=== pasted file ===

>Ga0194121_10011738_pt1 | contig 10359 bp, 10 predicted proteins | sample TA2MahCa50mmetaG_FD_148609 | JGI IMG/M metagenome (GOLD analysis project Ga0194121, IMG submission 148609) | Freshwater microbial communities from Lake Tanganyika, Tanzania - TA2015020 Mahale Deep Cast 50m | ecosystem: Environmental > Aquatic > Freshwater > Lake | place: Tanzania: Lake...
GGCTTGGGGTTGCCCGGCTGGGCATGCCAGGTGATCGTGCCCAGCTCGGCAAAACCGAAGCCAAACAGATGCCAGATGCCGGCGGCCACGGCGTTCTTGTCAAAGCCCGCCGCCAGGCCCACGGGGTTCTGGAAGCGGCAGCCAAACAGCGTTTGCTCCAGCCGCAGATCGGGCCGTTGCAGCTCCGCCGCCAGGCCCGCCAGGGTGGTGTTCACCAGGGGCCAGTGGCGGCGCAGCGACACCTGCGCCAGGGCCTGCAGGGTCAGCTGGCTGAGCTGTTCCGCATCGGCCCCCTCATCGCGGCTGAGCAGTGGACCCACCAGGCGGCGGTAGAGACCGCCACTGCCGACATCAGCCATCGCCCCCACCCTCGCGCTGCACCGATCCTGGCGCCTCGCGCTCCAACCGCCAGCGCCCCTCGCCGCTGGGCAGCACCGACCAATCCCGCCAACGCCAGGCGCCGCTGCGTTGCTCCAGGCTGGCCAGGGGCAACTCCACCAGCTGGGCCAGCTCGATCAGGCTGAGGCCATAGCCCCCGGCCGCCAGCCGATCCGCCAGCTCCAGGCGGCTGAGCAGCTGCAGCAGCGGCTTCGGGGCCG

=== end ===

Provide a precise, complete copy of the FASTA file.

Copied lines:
>Ga0194121_10011738_pt1 | contig 10359 bp, 10 predicted proteins | sample TA2MahCa50mmetaG_FD_148609 | JGI IMG/M metagenome (GOLD analysis project Ga0194121, IMG submission 148609) | Freshwater microbial communities from Lake Tanganyika, Tanzania - TA2015020 Mahale Deep Cast 50m | ecosystem: Environmental > Aquatic > Freshwater > Lake | place: Tanzania: Lake...
GGCTTGGGGTTGCCCGGCTGGGCATGCCAGGTGATCGTGCCCAGCTCGGCAAAACCGAAGCCAAACAGATGCCAGATGCCGGCGGCCACGGCGTTCTTGTCAAAGCCCGCCGCCAGGCCCACGGGGTTCTGGAAGCGGCAGCCAAACAGCGTTTGCTCCAGCCGCAGATCGGGCCGTTGCAGCTCCGCCGCCAGGCCCGCCAGGGTGGTGTTCACCAGGGGCCAGTGGCGGCGCAGCGACACCTGCGCCAGGGCCTGCAGGGTCAGCTGGCTGAGCTGTTCCGCATCGGCCCCCTCATCGCGGCTGAGCAGTGGACCCACCAGGCGGCGGTAGAGACCGCCACTGCCGACATCAGCCATCGCCCCCACCCTCGCGCTGCACCGATCCTGGCGCCTCGCGCTCCAACCGCCAGCGCCCCTCGCCGCTGGGCAGCACCGACCAATCCCGCCAACGCCAGGCGCCGCTGCGTTGCTCCAGGCTGGCCAGGGGCAACTCCACCAGCTGGGCCAGCTCGATCAGGCTGAGGCCATAGCCCCCGGCCGCCAGCCGATCCGCCAGCTCCAGGCGGCTGAGCAGCTGCAGCAGCGGCTTCGGGGCCG